announced that he'd brokered a "Missouri Solution"
to the fight over the state's notorious puppy mills
Working with animal rights activists and commercial dog breeders, the governor forged a deal that would keep just a few provisions of Proposition B -- the ballot issue that 51.6 percent of Missourians passed in November, calling for greater restrictions on dog-breeding facilities.
Nixon's "solution" comes in response to efforts by the state legislature to overturn Prop. B
. The governor's proposal requires that the dogs get larger cages
-- a key point of contention between the two sides. Those cages, however, can still remain stacked on top of each other, allowing gravity and the canine digestive tract to wreak havoc on the pooches on the bottom row. (That howling you heard in the distance last night was thousands of dogs calling dibs on top bunk.)
The "solution" also calls for more access to exercise areas for the dogs and requires vets to physically examine each pooch annually instead of just "eyeballing" them as before.
Gone, though, are the measures limiting the size of a dog farm to 50 breeding animals. So too is regulations on the breeding frequency for the dogs.
The governor touted that his solution also would set aside $1.1 million to pay for additional inspectors and veterinarians to inspect the dogs. But that money requires approval from the Republican-controlled legislature (a.k.a. the same people who lined up en masse to kill Proposition B).
Not surprisingly, the Humane Society of the United States (HSUS) opposes the solution, even though the Humane Society of Missouri signed onto Nixon's deal.
Not having HSUS's blessing could prove key. The national organization provided the majority of the funding to place Proposition B on the ballot last November. Just last week, animal rights activists stated that they could attempt another ballot initiative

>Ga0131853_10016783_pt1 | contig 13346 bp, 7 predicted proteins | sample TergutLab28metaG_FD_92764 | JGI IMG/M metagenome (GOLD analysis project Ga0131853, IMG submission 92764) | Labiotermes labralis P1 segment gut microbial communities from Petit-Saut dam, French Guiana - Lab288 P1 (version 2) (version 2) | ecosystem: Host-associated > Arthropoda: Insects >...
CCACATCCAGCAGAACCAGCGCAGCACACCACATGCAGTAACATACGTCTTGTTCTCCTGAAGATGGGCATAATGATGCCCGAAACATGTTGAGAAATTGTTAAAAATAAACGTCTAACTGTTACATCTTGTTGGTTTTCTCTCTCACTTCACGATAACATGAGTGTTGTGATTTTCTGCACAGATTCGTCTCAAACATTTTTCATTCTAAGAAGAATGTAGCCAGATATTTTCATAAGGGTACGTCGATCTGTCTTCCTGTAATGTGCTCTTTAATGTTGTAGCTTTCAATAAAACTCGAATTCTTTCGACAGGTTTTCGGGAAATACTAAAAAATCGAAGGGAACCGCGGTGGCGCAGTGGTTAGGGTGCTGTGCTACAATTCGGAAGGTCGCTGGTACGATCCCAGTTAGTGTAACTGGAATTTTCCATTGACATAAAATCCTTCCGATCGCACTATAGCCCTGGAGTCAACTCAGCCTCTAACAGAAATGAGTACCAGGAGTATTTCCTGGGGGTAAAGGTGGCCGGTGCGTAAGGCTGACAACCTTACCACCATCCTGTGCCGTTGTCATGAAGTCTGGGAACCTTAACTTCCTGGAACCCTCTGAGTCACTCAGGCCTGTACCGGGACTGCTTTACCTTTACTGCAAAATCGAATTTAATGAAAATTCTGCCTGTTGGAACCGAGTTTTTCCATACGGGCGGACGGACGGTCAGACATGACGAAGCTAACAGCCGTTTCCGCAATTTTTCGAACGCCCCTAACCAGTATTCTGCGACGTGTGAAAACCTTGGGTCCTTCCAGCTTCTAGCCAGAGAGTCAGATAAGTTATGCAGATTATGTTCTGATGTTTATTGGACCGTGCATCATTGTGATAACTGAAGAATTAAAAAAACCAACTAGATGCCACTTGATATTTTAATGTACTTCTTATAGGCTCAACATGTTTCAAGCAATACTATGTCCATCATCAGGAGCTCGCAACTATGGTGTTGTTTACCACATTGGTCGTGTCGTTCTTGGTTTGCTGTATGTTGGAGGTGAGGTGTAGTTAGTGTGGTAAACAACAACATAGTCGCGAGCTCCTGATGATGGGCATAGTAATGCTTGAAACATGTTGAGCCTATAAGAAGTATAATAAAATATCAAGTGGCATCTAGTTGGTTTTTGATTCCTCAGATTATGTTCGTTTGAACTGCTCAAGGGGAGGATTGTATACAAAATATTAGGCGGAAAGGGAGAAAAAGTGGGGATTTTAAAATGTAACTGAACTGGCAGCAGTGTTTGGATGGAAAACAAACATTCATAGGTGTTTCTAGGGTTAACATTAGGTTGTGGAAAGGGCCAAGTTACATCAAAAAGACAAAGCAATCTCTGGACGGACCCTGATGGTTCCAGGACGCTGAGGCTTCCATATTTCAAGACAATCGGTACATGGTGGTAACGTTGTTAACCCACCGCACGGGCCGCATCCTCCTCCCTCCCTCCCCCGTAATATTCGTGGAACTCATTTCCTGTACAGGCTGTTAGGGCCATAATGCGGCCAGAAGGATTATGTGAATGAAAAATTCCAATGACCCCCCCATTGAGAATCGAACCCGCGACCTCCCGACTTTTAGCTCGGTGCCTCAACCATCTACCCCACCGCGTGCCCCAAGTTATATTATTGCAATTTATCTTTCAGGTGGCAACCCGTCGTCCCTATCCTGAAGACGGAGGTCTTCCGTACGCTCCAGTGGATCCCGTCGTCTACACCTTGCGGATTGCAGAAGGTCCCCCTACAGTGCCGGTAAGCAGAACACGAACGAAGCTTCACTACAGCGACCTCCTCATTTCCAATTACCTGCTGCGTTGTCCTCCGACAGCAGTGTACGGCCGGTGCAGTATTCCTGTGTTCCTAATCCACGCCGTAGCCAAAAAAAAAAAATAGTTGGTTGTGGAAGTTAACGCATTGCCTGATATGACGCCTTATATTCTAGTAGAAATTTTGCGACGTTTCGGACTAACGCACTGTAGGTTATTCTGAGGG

should Nixon sign the bill overturning the will of the voters.
Yesterday the president of HSUS stated
that Nixon's solution "falls short of Proposition B."
Nixon could have flexed his political muscles by vetoing outright the bill to strip Proposition B. Instead, he turned his back on urban voters (who predominately voted in favor of Prop. B) with his watered-down solution aimed at appeasing farmers worried that dog-breeding laws could eventually affect how they raise their cows, pigs and other livestock.
"The agreement that was signed today upholds the intent of the voters,
protects dogs and ensures that Missouri agriculture will continue to
grow," said Nixon yesterday in a statement.
Sorry, governor, but who the hell considers dogs to be agriculture?Corrections:
This article initially stated that Proposition B would make certain violations a felony. That's incorrect. It would have made any violations a Class C misdemeanor. Nixon's compromise, by comparison, would only make repeat violators subject to a Class C misdemeanor. This article also originally referred to the Humane Society of Missouri as a "chapter" of the HSUS. The two organizations are, in fact, separate from one another. Keep up on all the latest St. Louis news and gossip by following
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Yesterday Governor Jay Nixon